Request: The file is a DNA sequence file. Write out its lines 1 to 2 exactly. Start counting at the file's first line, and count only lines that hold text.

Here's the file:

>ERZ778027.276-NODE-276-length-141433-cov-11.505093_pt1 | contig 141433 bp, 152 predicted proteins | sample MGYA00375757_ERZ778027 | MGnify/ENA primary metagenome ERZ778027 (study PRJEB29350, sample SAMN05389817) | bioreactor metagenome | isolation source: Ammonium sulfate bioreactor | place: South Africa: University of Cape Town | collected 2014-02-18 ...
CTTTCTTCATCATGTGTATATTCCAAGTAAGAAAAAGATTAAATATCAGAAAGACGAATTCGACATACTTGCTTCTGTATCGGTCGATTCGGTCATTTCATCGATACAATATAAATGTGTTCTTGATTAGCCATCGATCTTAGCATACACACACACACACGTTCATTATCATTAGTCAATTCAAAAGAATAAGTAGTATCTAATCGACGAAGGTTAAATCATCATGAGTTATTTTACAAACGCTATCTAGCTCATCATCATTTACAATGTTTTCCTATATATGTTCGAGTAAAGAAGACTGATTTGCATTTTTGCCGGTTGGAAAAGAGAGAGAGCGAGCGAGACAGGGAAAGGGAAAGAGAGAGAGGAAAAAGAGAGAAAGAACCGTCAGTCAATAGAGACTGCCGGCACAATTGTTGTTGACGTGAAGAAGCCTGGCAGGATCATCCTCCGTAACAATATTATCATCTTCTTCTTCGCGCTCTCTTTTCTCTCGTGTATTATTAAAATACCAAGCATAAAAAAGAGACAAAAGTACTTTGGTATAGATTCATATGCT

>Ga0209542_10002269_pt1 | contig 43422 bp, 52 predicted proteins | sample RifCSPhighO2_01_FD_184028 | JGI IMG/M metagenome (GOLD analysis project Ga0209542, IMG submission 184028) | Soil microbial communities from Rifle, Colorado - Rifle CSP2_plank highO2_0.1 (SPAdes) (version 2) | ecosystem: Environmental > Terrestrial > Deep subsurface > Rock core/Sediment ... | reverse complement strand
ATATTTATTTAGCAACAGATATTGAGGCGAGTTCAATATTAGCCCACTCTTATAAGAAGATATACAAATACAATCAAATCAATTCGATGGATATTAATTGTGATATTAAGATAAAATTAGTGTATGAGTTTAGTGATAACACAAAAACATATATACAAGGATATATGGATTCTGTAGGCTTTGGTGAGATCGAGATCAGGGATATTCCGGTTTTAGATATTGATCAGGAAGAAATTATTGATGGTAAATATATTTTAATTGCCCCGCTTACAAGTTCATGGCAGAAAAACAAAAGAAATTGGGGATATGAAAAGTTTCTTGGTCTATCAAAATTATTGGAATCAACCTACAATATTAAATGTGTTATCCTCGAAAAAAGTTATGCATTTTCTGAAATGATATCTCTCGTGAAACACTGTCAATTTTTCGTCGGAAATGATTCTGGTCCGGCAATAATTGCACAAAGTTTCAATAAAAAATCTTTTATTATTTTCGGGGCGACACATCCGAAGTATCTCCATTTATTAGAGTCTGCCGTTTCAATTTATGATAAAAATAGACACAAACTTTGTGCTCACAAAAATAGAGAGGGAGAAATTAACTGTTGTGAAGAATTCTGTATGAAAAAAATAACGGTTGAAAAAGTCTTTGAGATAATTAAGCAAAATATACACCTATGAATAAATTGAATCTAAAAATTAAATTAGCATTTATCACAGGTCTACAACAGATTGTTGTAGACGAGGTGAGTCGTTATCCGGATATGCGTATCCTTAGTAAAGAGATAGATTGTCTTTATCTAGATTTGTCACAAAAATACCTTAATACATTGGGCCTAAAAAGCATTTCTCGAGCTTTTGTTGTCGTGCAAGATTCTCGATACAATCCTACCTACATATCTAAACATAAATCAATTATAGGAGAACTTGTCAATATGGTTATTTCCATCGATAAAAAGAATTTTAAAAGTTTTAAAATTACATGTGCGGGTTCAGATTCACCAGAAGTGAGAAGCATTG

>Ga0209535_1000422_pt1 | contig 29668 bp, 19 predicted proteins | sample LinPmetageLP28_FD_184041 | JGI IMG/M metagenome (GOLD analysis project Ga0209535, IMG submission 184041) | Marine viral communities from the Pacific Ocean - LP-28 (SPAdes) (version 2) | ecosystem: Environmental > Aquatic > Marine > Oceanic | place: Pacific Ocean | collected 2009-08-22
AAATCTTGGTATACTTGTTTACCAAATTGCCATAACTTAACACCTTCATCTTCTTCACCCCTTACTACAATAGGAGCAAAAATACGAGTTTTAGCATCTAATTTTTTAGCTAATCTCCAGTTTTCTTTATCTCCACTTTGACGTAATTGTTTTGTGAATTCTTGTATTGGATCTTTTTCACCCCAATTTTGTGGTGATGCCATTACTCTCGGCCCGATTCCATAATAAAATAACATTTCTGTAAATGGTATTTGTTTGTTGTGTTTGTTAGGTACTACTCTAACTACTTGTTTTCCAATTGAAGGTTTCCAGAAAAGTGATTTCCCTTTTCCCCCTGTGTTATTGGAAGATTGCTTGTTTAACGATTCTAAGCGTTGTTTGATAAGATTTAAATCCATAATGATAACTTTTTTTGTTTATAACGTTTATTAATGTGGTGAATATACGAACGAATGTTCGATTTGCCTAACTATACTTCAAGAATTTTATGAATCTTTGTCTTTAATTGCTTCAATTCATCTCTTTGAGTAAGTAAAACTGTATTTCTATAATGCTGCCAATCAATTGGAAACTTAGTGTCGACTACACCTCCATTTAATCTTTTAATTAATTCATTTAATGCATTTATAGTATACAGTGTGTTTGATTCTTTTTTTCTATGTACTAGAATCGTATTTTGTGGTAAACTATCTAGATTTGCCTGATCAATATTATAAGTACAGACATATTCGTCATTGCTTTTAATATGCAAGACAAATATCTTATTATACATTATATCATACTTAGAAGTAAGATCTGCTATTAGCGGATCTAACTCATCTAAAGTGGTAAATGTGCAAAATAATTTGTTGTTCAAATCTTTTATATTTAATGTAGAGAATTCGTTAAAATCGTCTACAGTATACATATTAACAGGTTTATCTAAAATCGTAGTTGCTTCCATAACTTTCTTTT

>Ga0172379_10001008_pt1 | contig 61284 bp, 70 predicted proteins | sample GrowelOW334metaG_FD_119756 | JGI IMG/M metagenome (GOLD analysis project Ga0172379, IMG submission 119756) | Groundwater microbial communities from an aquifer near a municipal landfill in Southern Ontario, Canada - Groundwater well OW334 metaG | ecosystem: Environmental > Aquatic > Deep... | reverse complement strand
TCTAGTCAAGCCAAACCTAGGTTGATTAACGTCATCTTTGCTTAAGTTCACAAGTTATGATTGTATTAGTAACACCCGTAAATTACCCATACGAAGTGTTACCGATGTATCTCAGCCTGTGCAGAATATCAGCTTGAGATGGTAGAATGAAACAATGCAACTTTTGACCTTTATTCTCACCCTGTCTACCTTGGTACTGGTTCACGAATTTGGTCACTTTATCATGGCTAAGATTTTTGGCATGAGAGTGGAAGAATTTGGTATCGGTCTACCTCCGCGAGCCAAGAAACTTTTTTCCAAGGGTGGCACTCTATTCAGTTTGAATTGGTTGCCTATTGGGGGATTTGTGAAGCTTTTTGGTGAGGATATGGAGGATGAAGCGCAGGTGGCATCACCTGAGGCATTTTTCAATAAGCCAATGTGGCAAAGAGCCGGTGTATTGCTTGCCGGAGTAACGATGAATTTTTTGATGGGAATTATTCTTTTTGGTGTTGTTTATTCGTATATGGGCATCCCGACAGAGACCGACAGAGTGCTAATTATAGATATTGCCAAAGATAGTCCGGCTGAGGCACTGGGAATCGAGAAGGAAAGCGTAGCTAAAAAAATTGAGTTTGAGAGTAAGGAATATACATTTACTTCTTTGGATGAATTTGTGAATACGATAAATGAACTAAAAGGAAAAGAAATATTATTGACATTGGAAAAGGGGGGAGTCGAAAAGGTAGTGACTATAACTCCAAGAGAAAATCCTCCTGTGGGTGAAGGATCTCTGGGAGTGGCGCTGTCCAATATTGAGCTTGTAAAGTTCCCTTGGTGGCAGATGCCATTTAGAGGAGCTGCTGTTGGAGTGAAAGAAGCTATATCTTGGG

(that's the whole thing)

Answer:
>ERZ778027.276-NODE-276-length-141433-cov-11.505093_pt1 | contig 141433 bp, 152 predicted proteins | sample MGYA00375757_ERZ778027 | MGnify/ENA primary metagenome ERZ778027 (study PRJEB29350, sample SAMN05389817) | bioreactor metagenome | isolation source: Ammonium sulfate bioreactor | place: South Africa: University of Cape Town | collected 2014-02-18 ...
CTTTCTTCATCATGTGTATATTCCAAGTAAGAAAAAGATTAAATATCAGAAAGACGAATTCGACATACTTGCTTCTGTATCGGTCGATTCGGTCATTTCATCGATACAATATAAATGTGTTCTTGATTAGCCATCGATCTTAGCATACACACACACACACGTTCATTATCATTAGTCAATTCAAAAGAATAAGTAGTATCTAATCGACGAAGGTTAAATCATCATGAGTTATTTTACAAACGCTATCTAGCTCATCATCATTTACAATGTTTTCCTATATATGTTCGAGTAAAGAAGACTGATTTGCATTTTTGCCGGTTGGAAAAGAGAGAGAGCGAGCGAGACAGGGAAAGGGAAAGAGAGAGAGGAAAAAGAGAGAAAGAACCGTCAGTCAATAGAGACTGCCGGCACAATTGTTGTTGACGTGAAGAAGCCTGGCAGGATCATCCTCCGTAACAATATTATCATCTTCTTCTTCGCGCTCTCTTTTCTCTCGTGTATTATTAAAATACCAAGCATAAAAAAGAGACAAAAGTACTTTGGTATAGATTCATATGCT